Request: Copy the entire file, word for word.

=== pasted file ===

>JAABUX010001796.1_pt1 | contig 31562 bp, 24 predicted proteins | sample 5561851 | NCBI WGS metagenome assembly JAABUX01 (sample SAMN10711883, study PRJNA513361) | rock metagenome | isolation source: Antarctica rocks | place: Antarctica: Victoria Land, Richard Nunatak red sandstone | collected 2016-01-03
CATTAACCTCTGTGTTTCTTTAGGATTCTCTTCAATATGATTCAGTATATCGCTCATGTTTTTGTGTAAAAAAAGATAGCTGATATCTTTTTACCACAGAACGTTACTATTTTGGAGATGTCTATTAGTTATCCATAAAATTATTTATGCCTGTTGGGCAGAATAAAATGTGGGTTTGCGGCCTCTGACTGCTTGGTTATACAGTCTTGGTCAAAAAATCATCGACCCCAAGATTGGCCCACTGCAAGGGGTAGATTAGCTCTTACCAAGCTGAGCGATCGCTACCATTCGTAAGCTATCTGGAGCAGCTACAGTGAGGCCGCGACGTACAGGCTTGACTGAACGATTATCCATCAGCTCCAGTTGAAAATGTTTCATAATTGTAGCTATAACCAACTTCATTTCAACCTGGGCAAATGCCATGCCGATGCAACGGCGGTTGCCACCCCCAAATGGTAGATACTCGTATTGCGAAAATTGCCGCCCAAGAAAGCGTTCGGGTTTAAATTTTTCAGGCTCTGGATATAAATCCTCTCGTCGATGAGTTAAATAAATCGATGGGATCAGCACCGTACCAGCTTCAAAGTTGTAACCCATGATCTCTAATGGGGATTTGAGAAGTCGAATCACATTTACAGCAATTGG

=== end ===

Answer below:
>JAABUX010001796.1_pt1 | contig 31562 bp, 24 predicted proteins | sample 5561851 | NCBI WGS metagenome assembly JAABUX01 (sample SAMN10711883, study PRJNA513361) | rock metagenome | isolation source: Antarctica rocks | place: Antarctica: Victoria Land, Richard Nunatak red sandstone | collected 2016-01-03
CATTAACCTCTGTGTTTCTTTAGGATTCTCTTCAATATGATTCAGTATATCGCTCATGTTTTTGTGTAAAAAAAGATAGCTGATATCTTTTTACCACAGAACGTTACTATTTTGGAGATGTCTATTAGTTATCCATAAAATTATTTATGCCTGTTGGGCAGAATAAAATGTGGGTTTGCGGCCTCTGACTGCTTGGTTATACAGTCTTGGTCAAAAAATCATCGACCCCAAGATTGGCCCACTGCAAGGGGTAGATTAGCTCTTACCAAGCTGAGCGATCGCTACCATTCGTAAGCTATCTGGAGCAGCTACAGTGAGGCCGCGACGTACAGGCTTGACTGAACGATTATCCATCAGCTCCAGTTGAAAATGTTTCATAATTGTAGCTATAACCAACTTCATTTCAACCTGGGCAAATGCCATGCCGATGCAACGGCGGTTGCCACCCCCAAATGGTAGATACTCGTATTGCGAAAATTGCCGCCCAAGAAAGCGTTCGGGTTTAAATTTTTCAGGCTCTGGATATAAATCCTCTCGTCGATGAGTTAAATAAATCGATGGGATCAGCACCGTACCAGCTTCAAAGTTGTAACCCATGATCTCTAATGGGGATTTGAGAAGTCGAATCACATTTACAGCAATTGG